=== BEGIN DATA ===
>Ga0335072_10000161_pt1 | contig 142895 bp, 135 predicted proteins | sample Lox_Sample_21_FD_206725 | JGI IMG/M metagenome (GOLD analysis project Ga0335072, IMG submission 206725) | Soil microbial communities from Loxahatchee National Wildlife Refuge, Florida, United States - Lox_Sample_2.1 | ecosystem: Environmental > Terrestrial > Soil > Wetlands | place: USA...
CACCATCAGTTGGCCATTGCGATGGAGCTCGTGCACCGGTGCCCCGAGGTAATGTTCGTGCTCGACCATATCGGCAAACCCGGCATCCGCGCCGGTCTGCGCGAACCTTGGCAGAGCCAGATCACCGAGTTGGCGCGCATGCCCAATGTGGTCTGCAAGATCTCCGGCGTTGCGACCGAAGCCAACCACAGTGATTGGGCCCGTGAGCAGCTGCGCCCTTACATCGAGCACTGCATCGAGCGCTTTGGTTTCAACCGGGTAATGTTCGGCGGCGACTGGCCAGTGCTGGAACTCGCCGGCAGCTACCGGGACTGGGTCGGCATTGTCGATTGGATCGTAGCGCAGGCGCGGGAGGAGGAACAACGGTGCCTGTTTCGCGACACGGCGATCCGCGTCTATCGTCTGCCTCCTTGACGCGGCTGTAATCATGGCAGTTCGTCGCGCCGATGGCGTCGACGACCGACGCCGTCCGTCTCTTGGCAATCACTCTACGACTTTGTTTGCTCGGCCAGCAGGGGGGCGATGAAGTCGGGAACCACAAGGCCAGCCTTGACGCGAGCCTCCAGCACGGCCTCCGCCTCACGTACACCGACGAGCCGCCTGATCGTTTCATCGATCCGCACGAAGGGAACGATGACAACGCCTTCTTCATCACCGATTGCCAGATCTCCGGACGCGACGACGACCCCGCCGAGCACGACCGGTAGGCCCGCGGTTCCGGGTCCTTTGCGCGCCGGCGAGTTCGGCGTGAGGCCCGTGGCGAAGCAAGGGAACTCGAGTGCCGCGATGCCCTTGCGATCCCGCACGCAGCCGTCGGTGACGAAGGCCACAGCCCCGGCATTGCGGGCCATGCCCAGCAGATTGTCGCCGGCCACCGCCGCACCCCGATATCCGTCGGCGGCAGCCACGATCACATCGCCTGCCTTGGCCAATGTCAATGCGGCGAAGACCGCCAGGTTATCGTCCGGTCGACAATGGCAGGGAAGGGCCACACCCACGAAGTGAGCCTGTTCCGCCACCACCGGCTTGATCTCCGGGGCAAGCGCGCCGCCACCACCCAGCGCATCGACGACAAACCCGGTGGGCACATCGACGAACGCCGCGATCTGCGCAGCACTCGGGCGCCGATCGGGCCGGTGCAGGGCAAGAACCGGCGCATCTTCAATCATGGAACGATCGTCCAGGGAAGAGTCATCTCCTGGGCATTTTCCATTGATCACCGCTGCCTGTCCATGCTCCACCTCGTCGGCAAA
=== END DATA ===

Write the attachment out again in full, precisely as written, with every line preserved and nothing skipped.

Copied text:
>Ga0335072_10000161_pt1 | contig 142895 bp, 135 predicted proteins | sample Lox_Sample_21_FD_206725 | JGI IMG/M metagenome (GOLD analysis project Ga0335072, IMG submission 206725) | Soil microbial communities from Loxahatchee National Wildlife Refuge, Florida, United States - Lox_Sample_2.1 | ecosystem: Environmental > Terrestrial > Soil > Wetlands | place: USA...
CACCATCAGTTGGCCATTGCGATGGAGCTCGTGCACCGGTGCCCCGAGGTAATGTTCGTGCTCGACCATATCGGCAAACCCGGCATCCGCGCCGGTCTGCGCGAACCTTGGCAGAGCCAGATCACCGAGTTGGCGCGCATGCCCAATGTGGTCTGCAAGATCTCCGGCGTTGCGACCGAAGCCAACCACAGTGATTGGGCCCGTGAGCAGCTGCGCCCTTACATCGAGCACTGCATCGAGCGCTTTGGTTTCAACCGGGTAATGTTCGGCGGCGACTGGCCAGTGCTGGAACTCGCCGGCAGCTACCGGGACTGGGTCGGCATTGTCGATTGGATCGTAGCGCAGGCGCGGGAGGAGGAACAACGGTGCCTGTTTCGCGACACGGCGATCCGCGTCTATCGTCTGCCTCCTTGACGCGGCTGTAATCATGGCAGTTCGTCGCGCCGATGGCGTCGACGACCGACGCCGTCCGTCTCTTGGCAATCACTCTACGACTTTGTTTGCTCGGCCAGCAGGGGGGCGATGAAGTCGGGAACCACAAGGCCAGCCTTGACGCGAGCCTCCAGCACGGCCTCCGCCTCACGTACACCGACGAGCCGCCTGATCGTTTCATCGATCCGCACGAAGGGAACGATGACAACGCCTTCTTCATCACCGATTGCCAGATCTCCGGACGCGACGACGACCCCGCCGAGCACGACCGGTAGGCCCGCGGTTCCGGGTCCTTTGCGCGCCGGCGAGTTCGGCGTGAGGCCCGTGGCGAAGCAAGGGAACTCGAGTGCCGCGATGCCCTTGCGATCCCGCACGCAGCCGTCGGTGACGAAGGCCACAGCCCCGGCATTGCGGGCCATGCCCAGCAGATTGTCGCCGGCCACCGCCGCACCCCGATATCCGTCGGCGGCAGCCACGATCACATCGCCTGCCTTGGCCAATGTCAATGCGGCGAAGACCGCCAGGTTATCGTCCGGTCGACAATGGCAGGGAAGGGCCACACCCACGAAGTGAGCCTGTTCCGCCACCACCGGCTTGATCTCCGGGGCAAGCGCGCCGCCACCACCCAGCGCATCGACGACAAACCCGGTGGGCACATCGACGAACGCCGCGATCTGCGCAGCACTCGGGCGCCGATCGGGCCGGTGCAGGGCAAGAACCGGCGCATCTTCAATCATGGAACGATCGTCCAGGGAAGAGTCATCTCCTGGGCATTTTCCATTGATCACCGCTGCCTGTCCATGCTCCACCTCGTCGGCAAA